CRITICS have warned that proposals to close two libraries will "seriously harm" communities in the borough.

Last week the council unveiled plans to shut the South Chingford and Leytonstone Harrow Green branches and reduce the opening hours of four others in a bid to save £1million over the next two years.

The proposals also include plans to rename North Chingford, Walthamstow, Leyton and Leytonstone libraries as 'Library Plus' branches, which will be open seven days a week with longer opening hours and improved computer facilities.

If the authority's cabinet agrees at a meeting next Tuesday (June 14) a 12 week public consultation will be launched before final proposals are drawn up in October.

It argues that a shake-up will improve services and attract people to libraries who would not normally use them.

But those such as Chingford ward councillor and Tory opposition leader Cllr Matt Davis have said the proposals are "nonsense".

Cllr Davis also accused the council of being motivated by how much it could earn by selling buildings in its choice of which branches to close.

"It’s strongly the view of the Conservative group that this is deliberately designed to disadvantage Chingford and the report is not worth the paper it’s written on", he said.

"South Chingford Library is not under performing - the evidence doesn’t justify the conclusions they’ve come to.

"The choice of libraries to close seems to be more about the capital receipts they can make from selling them than the library provision."

He added: “The idea that people in South Chingford can use Walthamstow Central library instead is a nonsense.

"Many library users are older members of the community who may have difficulties just hoping on a bus to go elsewhere.

"The council should be saving money by doing things such as cutting the subsidies it pays to unions rather than closing libraries."

Library campaigner Janet Wright, who fought against the council’s previous closure of its St James Street branch in Walthamstow, said: “Any closures will do enormous harm to the surrounding community.

"It’s universally recognised right across the board how important libraries are for everybody.

“I have very little faith that the ones which have their hours cut will stay open for much longer.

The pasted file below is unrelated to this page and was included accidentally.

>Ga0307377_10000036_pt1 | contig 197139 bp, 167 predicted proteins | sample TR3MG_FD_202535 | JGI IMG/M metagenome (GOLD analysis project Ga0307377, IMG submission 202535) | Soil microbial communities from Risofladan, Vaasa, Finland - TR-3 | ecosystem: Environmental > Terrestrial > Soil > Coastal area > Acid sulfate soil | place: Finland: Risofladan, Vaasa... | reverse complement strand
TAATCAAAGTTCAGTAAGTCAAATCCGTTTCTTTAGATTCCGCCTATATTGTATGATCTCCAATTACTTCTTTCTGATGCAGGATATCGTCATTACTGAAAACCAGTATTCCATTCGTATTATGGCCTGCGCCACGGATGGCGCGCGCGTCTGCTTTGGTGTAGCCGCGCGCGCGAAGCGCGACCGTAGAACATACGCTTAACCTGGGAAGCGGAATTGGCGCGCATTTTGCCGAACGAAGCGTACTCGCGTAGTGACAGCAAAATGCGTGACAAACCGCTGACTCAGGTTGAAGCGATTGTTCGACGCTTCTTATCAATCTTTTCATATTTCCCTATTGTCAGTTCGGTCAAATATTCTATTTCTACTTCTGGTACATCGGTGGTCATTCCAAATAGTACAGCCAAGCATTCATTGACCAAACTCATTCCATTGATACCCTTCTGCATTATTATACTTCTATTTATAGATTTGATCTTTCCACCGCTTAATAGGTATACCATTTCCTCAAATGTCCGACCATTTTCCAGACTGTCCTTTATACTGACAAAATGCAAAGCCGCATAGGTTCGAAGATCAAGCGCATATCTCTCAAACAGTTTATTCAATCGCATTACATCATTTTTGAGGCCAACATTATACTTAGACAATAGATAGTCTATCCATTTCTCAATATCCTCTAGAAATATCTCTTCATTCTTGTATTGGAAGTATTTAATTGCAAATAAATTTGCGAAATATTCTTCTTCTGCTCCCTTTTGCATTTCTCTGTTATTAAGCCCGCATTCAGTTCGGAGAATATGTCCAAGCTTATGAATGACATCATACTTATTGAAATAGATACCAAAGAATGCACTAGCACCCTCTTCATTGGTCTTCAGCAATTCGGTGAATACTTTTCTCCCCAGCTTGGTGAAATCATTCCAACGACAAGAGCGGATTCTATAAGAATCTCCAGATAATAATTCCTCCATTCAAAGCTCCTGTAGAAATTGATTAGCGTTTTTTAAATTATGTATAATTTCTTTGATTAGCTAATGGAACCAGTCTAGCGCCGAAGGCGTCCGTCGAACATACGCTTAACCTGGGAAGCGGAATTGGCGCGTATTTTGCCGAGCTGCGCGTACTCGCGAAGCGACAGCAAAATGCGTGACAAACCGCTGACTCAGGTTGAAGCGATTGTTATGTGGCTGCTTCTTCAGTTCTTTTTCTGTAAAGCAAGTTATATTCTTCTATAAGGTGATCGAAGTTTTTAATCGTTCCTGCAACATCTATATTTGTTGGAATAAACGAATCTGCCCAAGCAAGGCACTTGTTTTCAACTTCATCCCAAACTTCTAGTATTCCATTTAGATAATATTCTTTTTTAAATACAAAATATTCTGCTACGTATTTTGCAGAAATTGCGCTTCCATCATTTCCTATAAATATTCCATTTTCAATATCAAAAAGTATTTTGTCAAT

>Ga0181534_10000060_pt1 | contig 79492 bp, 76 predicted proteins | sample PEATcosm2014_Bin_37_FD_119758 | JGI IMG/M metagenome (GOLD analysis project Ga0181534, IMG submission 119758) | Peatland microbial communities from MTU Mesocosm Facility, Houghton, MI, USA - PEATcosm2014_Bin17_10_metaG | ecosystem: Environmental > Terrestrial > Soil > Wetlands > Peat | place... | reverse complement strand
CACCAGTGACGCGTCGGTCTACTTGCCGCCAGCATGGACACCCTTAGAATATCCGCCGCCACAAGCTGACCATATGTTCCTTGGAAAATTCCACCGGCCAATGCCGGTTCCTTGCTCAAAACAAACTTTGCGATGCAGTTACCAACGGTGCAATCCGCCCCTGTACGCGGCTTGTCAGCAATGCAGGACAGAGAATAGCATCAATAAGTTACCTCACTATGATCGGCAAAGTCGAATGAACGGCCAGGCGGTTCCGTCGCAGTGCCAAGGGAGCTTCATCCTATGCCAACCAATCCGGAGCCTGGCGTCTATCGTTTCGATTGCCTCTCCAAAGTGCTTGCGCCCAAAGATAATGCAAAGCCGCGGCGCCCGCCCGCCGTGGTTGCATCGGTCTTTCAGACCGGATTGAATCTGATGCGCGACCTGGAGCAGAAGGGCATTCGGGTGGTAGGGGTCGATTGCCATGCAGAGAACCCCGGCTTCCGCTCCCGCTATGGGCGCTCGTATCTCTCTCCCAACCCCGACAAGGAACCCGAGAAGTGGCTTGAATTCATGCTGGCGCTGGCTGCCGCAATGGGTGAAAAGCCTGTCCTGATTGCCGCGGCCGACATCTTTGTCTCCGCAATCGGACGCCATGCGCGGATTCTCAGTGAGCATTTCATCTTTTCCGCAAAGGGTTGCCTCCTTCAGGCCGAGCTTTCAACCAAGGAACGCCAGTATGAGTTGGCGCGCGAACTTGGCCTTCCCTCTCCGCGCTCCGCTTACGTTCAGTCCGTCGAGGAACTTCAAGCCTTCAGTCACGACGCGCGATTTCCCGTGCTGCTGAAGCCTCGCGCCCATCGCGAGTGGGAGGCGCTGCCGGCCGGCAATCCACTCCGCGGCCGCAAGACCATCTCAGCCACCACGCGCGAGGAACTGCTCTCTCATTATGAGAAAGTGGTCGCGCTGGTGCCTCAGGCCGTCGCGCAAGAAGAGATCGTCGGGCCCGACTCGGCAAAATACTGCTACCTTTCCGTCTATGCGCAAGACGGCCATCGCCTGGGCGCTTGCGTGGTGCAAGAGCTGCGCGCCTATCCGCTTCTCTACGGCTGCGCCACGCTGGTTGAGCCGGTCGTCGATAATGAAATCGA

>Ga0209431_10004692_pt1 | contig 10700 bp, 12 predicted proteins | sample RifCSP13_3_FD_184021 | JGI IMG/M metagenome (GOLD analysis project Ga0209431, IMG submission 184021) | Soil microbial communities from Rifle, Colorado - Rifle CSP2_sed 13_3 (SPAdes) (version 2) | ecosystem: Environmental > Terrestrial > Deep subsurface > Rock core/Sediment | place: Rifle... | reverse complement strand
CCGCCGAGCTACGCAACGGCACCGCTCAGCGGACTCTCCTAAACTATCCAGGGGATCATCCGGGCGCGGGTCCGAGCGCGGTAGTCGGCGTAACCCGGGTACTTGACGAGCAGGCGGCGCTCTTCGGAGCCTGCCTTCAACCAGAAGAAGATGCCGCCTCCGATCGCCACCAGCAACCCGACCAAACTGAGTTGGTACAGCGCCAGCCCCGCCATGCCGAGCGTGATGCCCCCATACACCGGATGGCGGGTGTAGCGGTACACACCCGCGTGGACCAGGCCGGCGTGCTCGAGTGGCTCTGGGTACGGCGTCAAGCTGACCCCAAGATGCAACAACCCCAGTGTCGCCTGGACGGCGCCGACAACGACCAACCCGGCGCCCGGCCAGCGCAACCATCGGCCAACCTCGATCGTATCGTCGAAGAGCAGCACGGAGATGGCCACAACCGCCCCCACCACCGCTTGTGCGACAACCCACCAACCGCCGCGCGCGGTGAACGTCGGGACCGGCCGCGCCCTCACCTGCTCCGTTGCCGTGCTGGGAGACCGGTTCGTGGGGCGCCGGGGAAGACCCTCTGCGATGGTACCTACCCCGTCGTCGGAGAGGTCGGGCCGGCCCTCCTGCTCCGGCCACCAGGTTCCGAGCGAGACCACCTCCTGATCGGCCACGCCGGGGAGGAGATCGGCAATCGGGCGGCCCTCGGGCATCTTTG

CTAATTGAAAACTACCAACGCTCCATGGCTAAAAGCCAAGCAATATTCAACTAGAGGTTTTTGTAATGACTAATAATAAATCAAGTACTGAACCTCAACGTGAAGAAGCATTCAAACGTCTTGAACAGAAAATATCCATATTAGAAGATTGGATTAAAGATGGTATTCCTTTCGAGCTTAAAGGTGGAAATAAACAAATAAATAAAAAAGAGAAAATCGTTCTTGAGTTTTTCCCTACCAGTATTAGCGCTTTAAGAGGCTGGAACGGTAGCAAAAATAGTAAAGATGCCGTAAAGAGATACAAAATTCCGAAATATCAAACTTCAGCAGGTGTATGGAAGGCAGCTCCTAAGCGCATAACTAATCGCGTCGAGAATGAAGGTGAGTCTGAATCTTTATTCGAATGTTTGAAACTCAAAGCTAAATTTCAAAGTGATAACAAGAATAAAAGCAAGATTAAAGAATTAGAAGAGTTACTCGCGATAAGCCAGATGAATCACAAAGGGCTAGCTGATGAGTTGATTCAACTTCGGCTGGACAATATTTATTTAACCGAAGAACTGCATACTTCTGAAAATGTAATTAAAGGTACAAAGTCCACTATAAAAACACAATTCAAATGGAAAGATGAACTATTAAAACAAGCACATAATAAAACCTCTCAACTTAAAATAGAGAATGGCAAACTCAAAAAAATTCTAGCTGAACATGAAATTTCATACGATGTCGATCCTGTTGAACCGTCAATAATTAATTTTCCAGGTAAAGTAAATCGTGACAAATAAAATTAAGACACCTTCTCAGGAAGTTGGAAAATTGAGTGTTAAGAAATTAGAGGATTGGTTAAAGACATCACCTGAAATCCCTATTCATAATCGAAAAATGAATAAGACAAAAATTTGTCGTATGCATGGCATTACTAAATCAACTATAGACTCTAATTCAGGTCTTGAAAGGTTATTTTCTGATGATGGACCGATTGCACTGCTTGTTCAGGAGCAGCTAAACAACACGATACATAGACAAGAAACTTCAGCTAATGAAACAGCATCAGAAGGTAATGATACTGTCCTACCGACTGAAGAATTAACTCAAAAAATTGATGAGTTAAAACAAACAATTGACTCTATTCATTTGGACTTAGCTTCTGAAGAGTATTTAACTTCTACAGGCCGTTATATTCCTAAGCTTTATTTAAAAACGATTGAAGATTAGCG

“When you cut opening hours fewer people will use the library and the spiral of usage will go down further until the council can say that a branch is underused and ripe for closure. That is a real concern."

Cabinet member for Leisure, Arts and Culture, Cllr Geraldine Reardon, defended the proposals.

She said: “First and foremost we must stress that no decision has yet been made and that these are still proposals.

"If cabinet agrees to begin a public consultation on the proposals we will, of course, encourage as many residents and employees as possible to take part.

“Given the fact that we have to save £65million while facing increased demand on vital services such as social care, we have always said that no council service will go untouched as we try to make savings.

"Every local authority is finding itself in this position, and we are grateful to our residents for their continued understanding as we make difficult changes to the services they rely on."

She added: “To make sure that the proposals take the needs of our communities into account we have carried out a great deal of work and careful analysis.

"We have examined visitor numbers, borrowing trends, population density, our libraries’ performance alongside that of comparable boroughs, proximity to other services and the views and opinions of individual library users.

“We know that our residents are proud of our libraries and that the proposals we have tabled will be difficult for some to come to terms with.

"However, the reality is that savings have to be made across the board and every council service is currently having to find ways of offering residents better services for less money."

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